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  • Author or Editor: Zhining Tao x
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Takamichi Iguchi
,
Toshihisa Matsui
,
Zhining Tao
,
Dongchul Kim
,
Charles M. Ichoku
,
Luke Ellison
, and
Jun Wang

Abstract

Series of aerosol transport hindcasts for West Africa were conducted using the Weather Research and Forecasting (WRF) Model coupled to chemistry within the NASA-Unified WRF (NU-WRF) framework. The transport of biomass-burning aerosols in April and December 2009 was investigated over two types of simulation domains. One-month simulations with 9-km grid spacing for April or December 2009 covered most of North and West Africa and were evaluated by comparison with measurements of the total-column aerosol optical depth, Ångström exponent, and horizontal wind components at various pressure levels. The horizontal wind components at 700 hPa were identified as key factors in determining the transport patterns of biomass-burning aerosols from sub-Saharan West Africa to the Sahel. The vertical accumulation of biomass-burning aerosols close to 700 hPa was demonstrated in 1-day simulations with 1-km horizontal grid spacing. A new simple parameterization for the effects of heat release by biomass burning was designed for this resolution and tested together with the conventional parameterization based on fixed smoke injection heights. The aerosol vertical profiles were somewhat sensitive to the selection of parameterization, except for cases with the assumption of excessive heating by biomass burning. The new parameterization works reasonably well and offers flexibility to relate smoke transport to biomass-burning plume rise that can be correlated with the satellite fire radiative power measurements, which is advantageous relative to the conventional parameterization.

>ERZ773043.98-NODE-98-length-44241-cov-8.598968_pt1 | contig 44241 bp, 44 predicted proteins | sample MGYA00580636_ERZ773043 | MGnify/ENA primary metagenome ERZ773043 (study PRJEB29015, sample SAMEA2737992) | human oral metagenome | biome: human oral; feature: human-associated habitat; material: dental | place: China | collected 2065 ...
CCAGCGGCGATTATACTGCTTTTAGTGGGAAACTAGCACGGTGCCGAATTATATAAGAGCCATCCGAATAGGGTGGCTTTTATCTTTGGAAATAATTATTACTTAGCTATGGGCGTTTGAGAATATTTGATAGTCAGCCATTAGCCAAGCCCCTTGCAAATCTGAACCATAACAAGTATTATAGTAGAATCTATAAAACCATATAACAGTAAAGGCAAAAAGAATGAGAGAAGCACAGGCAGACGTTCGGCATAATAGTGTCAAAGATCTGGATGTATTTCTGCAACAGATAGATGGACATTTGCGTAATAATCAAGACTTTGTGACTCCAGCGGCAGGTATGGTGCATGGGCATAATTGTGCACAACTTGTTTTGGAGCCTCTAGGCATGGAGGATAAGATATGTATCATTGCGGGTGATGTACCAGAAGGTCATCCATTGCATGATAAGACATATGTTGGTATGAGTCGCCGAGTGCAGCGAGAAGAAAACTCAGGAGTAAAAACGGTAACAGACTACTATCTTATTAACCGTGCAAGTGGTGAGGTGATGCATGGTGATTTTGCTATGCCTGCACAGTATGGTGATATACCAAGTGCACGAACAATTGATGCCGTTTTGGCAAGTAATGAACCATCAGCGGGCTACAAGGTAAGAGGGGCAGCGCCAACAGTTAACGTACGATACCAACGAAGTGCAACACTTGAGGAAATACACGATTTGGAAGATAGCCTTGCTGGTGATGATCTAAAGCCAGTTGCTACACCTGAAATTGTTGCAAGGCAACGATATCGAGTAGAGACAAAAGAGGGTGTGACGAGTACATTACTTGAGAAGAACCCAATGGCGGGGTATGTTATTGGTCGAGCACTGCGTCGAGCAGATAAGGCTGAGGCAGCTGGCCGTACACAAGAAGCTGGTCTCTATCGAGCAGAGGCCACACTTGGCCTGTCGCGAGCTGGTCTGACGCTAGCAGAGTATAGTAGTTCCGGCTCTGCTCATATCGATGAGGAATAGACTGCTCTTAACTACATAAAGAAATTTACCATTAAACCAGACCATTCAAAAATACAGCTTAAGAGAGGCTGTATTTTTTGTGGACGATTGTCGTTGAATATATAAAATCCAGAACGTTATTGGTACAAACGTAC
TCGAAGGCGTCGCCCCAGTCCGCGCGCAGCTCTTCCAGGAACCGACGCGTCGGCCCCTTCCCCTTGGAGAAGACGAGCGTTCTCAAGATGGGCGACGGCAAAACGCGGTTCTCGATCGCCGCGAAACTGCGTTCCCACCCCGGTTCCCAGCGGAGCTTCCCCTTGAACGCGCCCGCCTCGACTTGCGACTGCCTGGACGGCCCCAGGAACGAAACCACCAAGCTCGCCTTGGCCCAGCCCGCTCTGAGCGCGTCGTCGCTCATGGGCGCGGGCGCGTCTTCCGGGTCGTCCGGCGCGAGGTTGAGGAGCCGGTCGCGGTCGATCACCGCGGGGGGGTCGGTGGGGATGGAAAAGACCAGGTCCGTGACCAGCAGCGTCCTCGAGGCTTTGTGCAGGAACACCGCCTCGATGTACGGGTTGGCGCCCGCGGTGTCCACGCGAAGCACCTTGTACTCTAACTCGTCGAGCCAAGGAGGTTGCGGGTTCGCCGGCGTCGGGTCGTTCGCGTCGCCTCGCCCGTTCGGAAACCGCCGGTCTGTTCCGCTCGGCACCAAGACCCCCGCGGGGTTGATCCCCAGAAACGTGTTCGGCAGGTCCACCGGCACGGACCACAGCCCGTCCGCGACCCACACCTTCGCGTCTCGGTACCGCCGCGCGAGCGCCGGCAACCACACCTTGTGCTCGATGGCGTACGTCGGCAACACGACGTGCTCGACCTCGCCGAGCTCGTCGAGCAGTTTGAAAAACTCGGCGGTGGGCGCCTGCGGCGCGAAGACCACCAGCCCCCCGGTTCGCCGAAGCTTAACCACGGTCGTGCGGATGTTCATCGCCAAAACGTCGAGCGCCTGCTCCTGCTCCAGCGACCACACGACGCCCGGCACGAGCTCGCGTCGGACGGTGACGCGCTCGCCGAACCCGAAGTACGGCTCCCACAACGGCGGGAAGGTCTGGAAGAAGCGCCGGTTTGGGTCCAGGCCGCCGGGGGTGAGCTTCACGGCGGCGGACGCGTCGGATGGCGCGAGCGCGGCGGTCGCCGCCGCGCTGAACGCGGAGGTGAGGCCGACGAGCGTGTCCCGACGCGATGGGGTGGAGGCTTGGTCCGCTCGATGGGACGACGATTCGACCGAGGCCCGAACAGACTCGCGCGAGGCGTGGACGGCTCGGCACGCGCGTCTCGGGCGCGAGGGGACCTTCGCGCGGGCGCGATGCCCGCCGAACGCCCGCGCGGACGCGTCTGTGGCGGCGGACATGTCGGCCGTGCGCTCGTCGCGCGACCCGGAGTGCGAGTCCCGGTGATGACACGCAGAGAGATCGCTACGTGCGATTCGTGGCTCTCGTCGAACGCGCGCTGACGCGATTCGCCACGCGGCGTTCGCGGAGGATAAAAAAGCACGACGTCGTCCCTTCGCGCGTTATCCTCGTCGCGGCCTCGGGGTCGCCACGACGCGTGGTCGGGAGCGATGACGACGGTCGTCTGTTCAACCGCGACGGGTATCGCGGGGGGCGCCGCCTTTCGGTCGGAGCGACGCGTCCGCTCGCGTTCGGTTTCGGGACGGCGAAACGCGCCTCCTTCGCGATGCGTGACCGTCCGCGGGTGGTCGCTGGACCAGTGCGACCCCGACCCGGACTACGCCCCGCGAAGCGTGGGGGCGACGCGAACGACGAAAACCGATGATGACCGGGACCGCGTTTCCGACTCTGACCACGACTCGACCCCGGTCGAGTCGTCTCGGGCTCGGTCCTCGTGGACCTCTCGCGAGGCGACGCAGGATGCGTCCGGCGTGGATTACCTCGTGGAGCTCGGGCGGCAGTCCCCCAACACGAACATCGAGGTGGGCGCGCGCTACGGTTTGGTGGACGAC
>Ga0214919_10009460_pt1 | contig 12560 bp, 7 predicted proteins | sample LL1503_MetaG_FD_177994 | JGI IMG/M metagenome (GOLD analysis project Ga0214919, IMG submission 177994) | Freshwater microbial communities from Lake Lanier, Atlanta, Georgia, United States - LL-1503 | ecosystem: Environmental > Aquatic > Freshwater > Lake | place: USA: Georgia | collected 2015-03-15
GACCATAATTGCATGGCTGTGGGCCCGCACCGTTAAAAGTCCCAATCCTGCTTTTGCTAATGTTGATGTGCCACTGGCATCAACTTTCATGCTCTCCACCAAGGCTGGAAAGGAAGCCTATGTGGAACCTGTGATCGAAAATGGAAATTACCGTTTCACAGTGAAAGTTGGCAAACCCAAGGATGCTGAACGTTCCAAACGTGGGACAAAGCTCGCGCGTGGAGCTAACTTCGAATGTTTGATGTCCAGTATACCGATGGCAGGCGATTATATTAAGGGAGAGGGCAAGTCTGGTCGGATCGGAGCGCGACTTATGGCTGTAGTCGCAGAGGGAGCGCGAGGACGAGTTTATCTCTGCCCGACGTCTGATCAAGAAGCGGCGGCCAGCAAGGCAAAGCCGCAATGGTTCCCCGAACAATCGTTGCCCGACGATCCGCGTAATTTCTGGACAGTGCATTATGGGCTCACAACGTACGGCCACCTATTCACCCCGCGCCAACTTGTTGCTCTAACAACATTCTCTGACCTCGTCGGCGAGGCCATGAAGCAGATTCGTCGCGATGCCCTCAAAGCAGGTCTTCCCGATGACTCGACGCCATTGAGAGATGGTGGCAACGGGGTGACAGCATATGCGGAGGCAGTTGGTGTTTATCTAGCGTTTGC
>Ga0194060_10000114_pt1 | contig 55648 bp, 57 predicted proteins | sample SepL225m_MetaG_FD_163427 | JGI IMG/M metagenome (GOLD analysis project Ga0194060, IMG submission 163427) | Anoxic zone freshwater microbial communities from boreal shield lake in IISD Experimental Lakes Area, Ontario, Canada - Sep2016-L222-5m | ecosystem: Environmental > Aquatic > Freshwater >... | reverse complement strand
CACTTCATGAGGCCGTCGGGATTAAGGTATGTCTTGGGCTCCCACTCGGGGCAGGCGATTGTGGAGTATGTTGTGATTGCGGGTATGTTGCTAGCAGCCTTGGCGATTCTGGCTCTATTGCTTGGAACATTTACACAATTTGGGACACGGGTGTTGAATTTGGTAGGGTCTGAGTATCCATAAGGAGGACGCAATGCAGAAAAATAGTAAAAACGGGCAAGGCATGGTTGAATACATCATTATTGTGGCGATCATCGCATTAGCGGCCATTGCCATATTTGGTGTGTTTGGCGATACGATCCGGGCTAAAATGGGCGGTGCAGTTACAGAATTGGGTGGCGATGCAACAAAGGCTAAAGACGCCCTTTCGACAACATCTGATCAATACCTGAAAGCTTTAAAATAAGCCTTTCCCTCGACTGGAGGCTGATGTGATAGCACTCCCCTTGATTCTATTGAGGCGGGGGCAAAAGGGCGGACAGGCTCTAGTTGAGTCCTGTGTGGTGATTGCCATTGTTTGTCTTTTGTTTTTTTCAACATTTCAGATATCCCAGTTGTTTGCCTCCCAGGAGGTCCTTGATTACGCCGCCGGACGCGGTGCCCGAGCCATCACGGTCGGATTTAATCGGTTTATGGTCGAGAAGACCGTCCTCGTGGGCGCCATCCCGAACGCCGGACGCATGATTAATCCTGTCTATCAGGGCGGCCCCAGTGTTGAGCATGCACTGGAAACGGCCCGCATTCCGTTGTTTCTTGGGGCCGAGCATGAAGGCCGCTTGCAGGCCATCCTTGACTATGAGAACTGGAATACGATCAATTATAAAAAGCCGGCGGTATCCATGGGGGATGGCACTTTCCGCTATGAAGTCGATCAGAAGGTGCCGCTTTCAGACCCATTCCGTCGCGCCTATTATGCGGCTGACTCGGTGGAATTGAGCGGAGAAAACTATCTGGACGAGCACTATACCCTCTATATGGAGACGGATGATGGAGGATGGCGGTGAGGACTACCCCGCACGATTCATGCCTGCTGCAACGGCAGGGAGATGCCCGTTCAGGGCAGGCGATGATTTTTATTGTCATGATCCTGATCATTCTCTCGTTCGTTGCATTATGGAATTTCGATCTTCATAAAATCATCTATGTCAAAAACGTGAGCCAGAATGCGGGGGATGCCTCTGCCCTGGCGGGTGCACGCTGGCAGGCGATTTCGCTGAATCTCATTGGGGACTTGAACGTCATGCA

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Zhining Tao
,
Allen Williams
,
Ho-Chun Huang
,
Michael Caughey
, and
Xin-Zhong Liang

Abstract

Different cumulus schemes cause significant discrepancies in simulated precipitation, cloud cover, and temperature, which in turn lead to remarkable differences in simulated biogenic volatile organic compound (BVOC) emissions and surface ozone concentrations. As part of an effort to investigate the impact (and its uncertainty) of climate changes on U.S. air quality, this study evaluates the sensitivity of BVOC emissions and surface ozone concentrations to the Grell (GR) and Kain–Fritsch (KF) cumulus parameterizations. Overall, using the KF scheme yields less cloud cover, larger incident solar radiation, warmer surface temperature, and higher boundary layer height and hence generates more BVOC emissions than those using the GR scheme. As a result, the KF (versus GR) scheme produces more than 10 ppb of summer mean daily maximum 8-h ozone concentration over broad regions, resulting in a doubling of the number of high-ozone occurrences. The contributions of meteorological conditions versus BVOC emissions on regional ozone sensitivities to the choice of the cumulus scheme largely offset each other in the California and Texas regions, but the contrast in BVOC emissions dominates over that in the meteorological conditions for ozone differences in the Midwest and Northeast regions. The result demonstrates the necessity of considering the uncertainty of future ozone projections that are identified with alternative model physics configurations.

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